Review – The Sleeper and the Spindle

Cover of The Sleeper and the Spindle, by Neil GaimanThe Sleeper and the Spindle, Neil Gaiman, Chris Riddell

The Sleeper and the Spindle is a gorgeous book: the illustrations are all in black and gold, and there are some really beautiful pages. Riddell was just the right illustrator to bring the story to life, I think. The copy I have is really great: the dust cover is transparent, with the pattern of roses on it; the cover of the book itself is the sleeping woman.

If you know Neil Gaiman’s work, the rest of this is perhaps not surprising. It takes both Snow White and Sleeping Beauty, and puts them in a unified world that is a little darker, a little different, a little more mature than the sanitised stories we see so much of now. This ain’t Disney. It’s still a fairytale, but it’s something different, too — something a little bit creepy, even.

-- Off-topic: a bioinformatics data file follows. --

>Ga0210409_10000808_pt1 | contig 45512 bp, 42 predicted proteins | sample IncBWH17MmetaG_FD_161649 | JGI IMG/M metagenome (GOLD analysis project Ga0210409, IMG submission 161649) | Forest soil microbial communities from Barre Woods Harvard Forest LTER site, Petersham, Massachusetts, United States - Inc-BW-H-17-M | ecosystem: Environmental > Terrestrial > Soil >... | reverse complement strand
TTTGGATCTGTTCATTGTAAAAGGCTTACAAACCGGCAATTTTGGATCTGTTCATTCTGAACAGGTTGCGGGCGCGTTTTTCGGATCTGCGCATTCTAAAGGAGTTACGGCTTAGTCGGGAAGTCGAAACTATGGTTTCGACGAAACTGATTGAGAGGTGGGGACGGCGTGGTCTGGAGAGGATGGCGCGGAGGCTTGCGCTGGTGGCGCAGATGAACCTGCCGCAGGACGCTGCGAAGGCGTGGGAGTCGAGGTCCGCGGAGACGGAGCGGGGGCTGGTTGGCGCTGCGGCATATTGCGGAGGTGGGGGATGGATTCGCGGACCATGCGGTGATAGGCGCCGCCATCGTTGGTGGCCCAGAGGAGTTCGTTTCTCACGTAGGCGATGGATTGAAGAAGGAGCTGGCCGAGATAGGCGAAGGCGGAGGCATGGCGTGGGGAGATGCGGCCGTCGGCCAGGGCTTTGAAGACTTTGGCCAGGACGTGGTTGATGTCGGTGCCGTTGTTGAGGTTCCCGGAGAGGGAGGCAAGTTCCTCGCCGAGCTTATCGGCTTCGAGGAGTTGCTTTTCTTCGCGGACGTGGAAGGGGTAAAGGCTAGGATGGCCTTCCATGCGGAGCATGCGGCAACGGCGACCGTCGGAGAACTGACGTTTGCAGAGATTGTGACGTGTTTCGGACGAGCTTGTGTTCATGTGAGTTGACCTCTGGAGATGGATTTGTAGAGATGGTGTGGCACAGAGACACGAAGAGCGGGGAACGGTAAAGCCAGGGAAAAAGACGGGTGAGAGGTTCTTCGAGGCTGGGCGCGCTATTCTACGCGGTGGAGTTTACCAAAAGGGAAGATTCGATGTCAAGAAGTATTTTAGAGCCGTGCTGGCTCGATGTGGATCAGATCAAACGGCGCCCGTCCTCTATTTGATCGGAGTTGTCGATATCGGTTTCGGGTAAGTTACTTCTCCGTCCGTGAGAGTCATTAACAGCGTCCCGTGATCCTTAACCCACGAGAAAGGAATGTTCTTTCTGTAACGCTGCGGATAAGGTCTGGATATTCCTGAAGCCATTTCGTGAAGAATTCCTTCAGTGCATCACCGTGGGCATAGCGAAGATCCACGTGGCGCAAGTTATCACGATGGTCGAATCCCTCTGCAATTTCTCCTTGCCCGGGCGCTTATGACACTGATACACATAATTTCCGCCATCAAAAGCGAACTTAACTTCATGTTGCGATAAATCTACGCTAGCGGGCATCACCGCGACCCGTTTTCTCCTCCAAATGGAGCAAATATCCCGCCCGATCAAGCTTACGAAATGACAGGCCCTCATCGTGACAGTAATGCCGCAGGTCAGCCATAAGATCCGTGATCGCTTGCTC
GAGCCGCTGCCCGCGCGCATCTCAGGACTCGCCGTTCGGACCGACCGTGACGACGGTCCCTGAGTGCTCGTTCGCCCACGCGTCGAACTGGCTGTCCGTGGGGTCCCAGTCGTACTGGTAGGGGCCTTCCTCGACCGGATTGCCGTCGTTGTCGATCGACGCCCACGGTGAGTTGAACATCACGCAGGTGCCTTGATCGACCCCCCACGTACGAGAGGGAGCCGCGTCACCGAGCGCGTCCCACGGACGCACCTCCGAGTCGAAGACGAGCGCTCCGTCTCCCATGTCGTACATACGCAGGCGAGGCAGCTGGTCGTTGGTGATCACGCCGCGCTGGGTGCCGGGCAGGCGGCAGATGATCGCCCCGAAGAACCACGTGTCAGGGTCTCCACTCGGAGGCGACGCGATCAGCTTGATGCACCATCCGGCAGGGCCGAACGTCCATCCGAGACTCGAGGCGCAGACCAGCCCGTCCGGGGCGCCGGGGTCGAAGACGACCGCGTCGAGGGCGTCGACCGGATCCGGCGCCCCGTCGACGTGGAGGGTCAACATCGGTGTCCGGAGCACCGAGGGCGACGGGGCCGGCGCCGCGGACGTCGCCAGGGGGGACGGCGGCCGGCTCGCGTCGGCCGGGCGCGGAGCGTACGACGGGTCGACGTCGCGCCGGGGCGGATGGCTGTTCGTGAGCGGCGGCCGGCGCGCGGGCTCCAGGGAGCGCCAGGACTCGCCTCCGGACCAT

The LGBT representation that I have seen this book being lauded for is… not exactly. There’s one kiss which appears to be so if you see the illustration on its own — and it’s a gorgeous illustration — but it doesn’t mean what it seems to mean, in context. Which is a little bit of a cop-out, really, since there’s excitement around this book on the back of it.

But really, romance isn’t at the heart of this fairytale. A search for autonomy is really what’s going on; a shrugging away from the familiar fairytale ‘happy ever after’.

Rating: 4/5

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5 thoughts on “Review – The Sleeper and the Spindle

  1. Is this a new title? If not, don’t know how I’ve missed it. Often thought the two tales in a way were variants of a basic tale, and wondered how the two could be combined to form parallel narratives — sounds like Gaiman’s beaten me to it!

  2. “This ain’t Disney. It’s still a fairytale, but it’s something different, too — something a little bit creepy, even.”

    SO. AGREE. I read this as part of The Best SFF of The Year Vol. 8 by Jonathan Strahan, and it’s absolutely stunning. Gaiman’s a master of fairy tales. The scene in the tavern creeped the crap out of me. Another really good fairytale retelling novella is Six-Gun Snow White by Catherynne M. Valente. Definitely worth checking out! I think it was nominated for 3 or 4 SFF awards in the novella category.

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